Living in Harrison County

Harrison County was created in 1784, prior to West Virginia becoming a state, and was named for Benjamin Harrison, a signer of the Declaration of Independence. Divided nearly in half by the West Fork River, Harrison County is situated along I-79, making it travel north or south easy.

Harrison County has a mix of rural and suburban areas, with classic small-town main streets and close-knit communities. In the early 1900s, Clarksburg, the county seat, became home to a large population of Italian immigrants who settled in the area to work in the mines. Today, their descendants remain a strong presence, carrying on culinary traditions and running restaurants serving traditional Calabrese cuisine. The city also offers one of the few Montessori programs in the region.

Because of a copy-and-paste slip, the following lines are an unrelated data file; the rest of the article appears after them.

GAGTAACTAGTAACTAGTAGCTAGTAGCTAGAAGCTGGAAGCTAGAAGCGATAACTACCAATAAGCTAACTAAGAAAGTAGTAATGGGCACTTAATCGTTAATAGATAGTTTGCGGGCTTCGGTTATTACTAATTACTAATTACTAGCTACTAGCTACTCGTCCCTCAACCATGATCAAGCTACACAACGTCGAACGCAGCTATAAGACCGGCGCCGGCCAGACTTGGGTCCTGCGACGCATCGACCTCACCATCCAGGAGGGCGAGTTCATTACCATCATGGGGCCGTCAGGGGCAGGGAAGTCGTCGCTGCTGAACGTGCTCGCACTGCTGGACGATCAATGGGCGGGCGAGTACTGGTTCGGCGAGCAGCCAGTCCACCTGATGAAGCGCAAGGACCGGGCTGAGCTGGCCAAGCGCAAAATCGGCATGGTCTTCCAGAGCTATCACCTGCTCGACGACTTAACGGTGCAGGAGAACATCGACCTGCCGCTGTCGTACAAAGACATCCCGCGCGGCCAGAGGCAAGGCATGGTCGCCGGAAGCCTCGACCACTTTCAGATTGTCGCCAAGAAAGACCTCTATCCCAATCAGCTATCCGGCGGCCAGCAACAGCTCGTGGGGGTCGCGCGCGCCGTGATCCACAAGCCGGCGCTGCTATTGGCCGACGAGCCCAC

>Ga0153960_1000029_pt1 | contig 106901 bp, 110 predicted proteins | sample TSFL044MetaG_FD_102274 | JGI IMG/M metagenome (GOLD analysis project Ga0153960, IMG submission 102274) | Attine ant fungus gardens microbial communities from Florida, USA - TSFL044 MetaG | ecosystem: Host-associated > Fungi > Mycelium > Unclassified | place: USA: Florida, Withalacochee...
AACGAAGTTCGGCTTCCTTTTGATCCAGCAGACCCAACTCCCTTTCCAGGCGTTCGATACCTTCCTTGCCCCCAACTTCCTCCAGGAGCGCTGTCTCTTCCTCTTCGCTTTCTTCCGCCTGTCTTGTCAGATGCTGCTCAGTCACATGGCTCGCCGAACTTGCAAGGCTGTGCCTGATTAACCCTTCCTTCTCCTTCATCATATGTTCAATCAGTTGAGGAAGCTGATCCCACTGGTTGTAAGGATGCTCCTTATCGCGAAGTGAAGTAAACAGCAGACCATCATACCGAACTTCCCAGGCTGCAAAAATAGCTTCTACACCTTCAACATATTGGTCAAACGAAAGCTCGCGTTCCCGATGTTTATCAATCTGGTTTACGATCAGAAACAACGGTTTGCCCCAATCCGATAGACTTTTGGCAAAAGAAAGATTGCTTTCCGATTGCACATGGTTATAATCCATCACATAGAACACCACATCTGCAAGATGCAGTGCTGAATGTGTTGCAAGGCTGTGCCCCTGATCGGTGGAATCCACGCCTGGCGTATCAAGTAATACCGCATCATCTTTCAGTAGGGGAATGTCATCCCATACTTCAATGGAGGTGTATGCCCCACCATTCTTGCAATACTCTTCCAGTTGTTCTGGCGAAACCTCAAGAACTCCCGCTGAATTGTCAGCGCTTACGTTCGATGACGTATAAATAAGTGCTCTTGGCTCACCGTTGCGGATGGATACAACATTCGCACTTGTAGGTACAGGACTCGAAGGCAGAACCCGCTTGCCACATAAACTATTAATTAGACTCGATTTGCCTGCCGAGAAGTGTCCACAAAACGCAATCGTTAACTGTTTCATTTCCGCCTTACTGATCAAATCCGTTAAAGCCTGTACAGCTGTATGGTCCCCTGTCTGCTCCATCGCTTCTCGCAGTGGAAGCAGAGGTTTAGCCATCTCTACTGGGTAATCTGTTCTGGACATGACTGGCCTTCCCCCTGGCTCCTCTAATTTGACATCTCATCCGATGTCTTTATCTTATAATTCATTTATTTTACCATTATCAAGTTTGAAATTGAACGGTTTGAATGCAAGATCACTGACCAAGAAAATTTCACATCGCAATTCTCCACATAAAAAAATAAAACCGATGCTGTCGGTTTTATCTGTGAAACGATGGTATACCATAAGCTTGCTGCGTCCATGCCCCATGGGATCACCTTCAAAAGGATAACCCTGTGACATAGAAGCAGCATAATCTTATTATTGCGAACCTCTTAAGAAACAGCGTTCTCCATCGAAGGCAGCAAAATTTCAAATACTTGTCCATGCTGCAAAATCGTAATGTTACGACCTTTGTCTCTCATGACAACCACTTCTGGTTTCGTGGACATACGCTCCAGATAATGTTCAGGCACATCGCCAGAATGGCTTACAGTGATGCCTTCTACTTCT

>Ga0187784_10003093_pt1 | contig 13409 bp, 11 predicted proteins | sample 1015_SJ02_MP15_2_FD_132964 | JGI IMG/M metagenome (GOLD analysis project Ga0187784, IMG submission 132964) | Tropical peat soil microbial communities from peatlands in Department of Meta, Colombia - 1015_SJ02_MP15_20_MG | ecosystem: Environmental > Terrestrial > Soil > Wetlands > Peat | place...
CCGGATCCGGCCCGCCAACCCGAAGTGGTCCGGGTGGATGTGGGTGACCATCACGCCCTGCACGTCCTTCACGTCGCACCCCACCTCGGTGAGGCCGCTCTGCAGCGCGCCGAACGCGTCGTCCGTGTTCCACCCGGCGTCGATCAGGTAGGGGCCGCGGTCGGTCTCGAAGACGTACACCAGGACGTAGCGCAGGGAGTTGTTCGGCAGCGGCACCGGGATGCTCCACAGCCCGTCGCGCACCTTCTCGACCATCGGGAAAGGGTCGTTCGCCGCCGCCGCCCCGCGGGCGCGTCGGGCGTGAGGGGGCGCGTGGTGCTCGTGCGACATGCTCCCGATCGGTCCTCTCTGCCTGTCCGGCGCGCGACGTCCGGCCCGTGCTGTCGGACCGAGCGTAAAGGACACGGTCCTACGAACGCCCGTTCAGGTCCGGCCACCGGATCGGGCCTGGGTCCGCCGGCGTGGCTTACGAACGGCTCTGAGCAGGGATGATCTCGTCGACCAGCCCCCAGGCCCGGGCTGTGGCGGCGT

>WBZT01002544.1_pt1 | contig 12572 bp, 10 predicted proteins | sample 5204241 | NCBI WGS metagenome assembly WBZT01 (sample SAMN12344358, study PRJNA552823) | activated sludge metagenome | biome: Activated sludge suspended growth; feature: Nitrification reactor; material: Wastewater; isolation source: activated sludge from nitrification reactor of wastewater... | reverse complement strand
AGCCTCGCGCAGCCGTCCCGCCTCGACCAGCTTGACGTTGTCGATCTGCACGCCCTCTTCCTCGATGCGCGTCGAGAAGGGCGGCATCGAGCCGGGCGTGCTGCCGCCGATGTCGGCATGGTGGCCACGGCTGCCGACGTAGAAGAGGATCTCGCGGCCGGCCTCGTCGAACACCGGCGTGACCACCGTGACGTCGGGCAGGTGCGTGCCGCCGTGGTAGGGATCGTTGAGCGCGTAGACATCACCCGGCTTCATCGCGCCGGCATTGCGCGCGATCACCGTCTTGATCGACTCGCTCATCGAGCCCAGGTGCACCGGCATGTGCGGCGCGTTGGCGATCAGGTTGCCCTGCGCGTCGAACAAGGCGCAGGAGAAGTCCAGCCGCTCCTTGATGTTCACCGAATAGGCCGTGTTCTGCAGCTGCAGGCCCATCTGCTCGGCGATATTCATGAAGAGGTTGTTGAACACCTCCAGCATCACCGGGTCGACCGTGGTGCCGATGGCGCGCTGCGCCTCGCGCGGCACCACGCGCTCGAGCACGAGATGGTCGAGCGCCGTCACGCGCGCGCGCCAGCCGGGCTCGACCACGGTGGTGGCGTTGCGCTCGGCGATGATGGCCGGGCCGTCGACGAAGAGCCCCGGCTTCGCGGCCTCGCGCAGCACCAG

Clarksburg’s nearest neighbor is Bridgeport, “a vignette of the American Ecoonomy.” Bridgeport is understandably proud of its civic services, high-quality education, and robust recreational opportunities. Nearby Salem is the third-largest city in the county and home to Salem University. Like its neighbors, Salem offers a comforting mix of rich history and modern life.

Among Harrison’s famous natives are renowned college football coach Jimbo Fisher, opera singer Phyllis Curtain, and oil “wildcatter” and philanthropist Michael Late Benedum, founder of the Claude Worthington Benedum Foundation.

Harrison County Demographics

Median Age
Median Household Income
Per Capita Income

All demographic information from 2010 Census Quick Facts


Harrison County Real Estate